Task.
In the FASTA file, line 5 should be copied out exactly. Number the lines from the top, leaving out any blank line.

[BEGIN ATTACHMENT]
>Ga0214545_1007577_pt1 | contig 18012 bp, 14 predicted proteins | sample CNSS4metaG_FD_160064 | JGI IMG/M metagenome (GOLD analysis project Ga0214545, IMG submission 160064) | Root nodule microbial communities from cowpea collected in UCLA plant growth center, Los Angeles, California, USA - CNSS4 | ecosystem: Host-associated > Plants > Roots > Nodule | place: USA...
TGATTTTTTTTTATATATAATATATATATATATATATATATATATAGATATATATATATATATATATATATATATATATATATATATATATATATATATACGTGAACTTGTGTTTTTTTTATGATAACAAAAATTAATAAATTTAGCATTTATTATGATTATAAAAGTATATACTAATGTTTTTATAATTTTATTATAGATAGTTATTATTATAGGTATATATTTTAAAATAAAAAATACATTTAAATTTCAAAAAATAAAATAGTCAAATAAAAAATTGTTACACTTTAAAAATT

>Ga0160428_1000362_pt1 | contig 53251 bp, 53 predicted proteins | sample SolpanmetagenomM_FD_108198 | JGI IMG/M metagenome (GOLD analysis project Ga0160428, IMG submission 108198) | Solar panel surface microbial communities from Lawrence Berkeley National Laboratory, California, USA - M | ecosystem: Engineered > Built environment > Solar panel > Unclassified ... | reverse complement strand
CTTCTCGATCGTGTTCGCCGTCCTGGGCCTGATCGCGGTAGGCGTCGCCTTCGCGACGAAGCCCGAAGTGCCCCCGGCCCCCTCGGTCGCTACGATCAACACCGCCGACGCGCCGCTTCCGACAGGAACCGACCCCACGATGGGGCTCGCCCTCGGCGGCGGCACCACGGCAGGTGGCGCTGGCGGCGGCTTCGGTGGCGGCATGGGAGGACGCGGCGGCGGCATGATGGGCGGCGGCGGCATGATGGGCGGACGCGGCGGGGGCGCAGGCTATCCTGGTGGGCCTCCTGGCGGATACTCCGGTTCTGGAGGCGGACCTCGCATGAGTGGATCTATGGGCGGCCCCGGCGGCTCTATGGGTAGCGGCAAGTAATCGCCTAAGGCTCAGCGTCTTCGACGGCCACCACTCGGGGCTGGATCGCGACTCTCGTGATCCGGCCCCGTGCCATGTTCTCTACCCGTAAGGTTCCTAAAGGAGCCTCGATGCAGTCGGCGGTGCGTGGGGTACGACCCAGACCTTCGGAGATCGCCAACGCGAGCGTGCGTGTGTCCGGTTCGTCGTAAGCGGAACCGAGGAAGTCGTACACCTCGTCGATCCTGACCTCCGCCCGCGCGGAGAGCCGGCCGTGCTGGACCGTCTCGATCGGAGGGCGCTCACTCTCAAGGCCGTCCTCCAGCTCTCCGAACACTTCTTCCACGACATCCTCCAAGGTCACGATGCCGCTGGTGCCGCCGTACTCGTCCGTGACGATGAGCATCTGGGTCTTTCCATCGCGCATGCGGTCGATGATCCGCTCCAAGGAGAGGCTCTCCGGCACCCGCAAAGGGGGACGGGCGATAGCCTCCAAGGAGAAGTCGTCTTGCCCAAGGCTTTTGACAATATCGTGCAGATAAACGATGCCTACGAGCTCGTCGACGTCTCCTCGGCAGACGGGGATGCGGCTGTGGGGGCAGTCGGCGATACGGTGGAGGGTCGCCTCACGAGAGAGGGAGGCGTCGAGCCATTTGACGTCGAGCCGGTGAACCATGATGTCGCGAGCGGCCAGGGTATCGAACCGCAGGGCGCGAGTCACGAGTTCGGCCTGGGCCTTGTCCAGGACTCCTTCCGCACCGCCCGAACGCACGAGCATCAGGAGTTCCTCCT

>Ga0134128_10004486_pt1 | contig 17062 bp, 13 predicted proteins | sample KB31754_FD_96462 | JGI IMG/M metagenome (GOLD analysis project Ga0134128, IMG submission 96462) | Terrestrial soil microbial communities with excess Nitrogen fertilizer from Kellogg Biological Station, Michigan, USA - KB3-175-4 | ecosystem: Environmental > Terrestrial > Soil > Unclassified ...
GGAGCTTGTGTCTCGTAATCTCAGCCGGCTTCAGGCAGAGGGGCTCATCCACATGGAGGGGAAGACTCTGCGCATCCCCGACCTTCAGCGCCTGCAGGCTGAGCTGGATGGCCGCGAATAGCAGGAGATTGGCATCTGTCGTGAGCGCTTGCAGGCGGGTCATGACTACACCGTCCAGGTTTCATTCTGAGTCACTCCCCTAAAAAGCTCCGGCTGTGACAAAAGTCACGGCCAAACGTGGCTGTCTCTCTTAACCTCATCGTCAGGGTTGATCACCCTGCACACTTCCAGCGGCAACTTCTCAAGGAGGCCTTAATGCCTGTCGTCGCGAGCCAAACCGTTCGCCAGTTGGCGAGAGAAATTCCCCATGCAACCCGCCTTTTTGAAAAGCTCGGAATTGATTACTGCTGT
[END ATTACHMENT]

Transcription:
>Ga0134128_10004486_pt1 | contig 17062 bp, 13 predicted proteins | sample KB31754_FD_96462 | JGI IMG/M metagenome (GOLD analysis project Ga0134128, IMG submission 96462) | Terrestrial soil microbial communities with excess Nitrogen fertilizer from Kellogg Biological Station, Michigan, USA - KB3-175-4 | ecosystem: Environmental > Terrestrial > Soil > Unclassified ...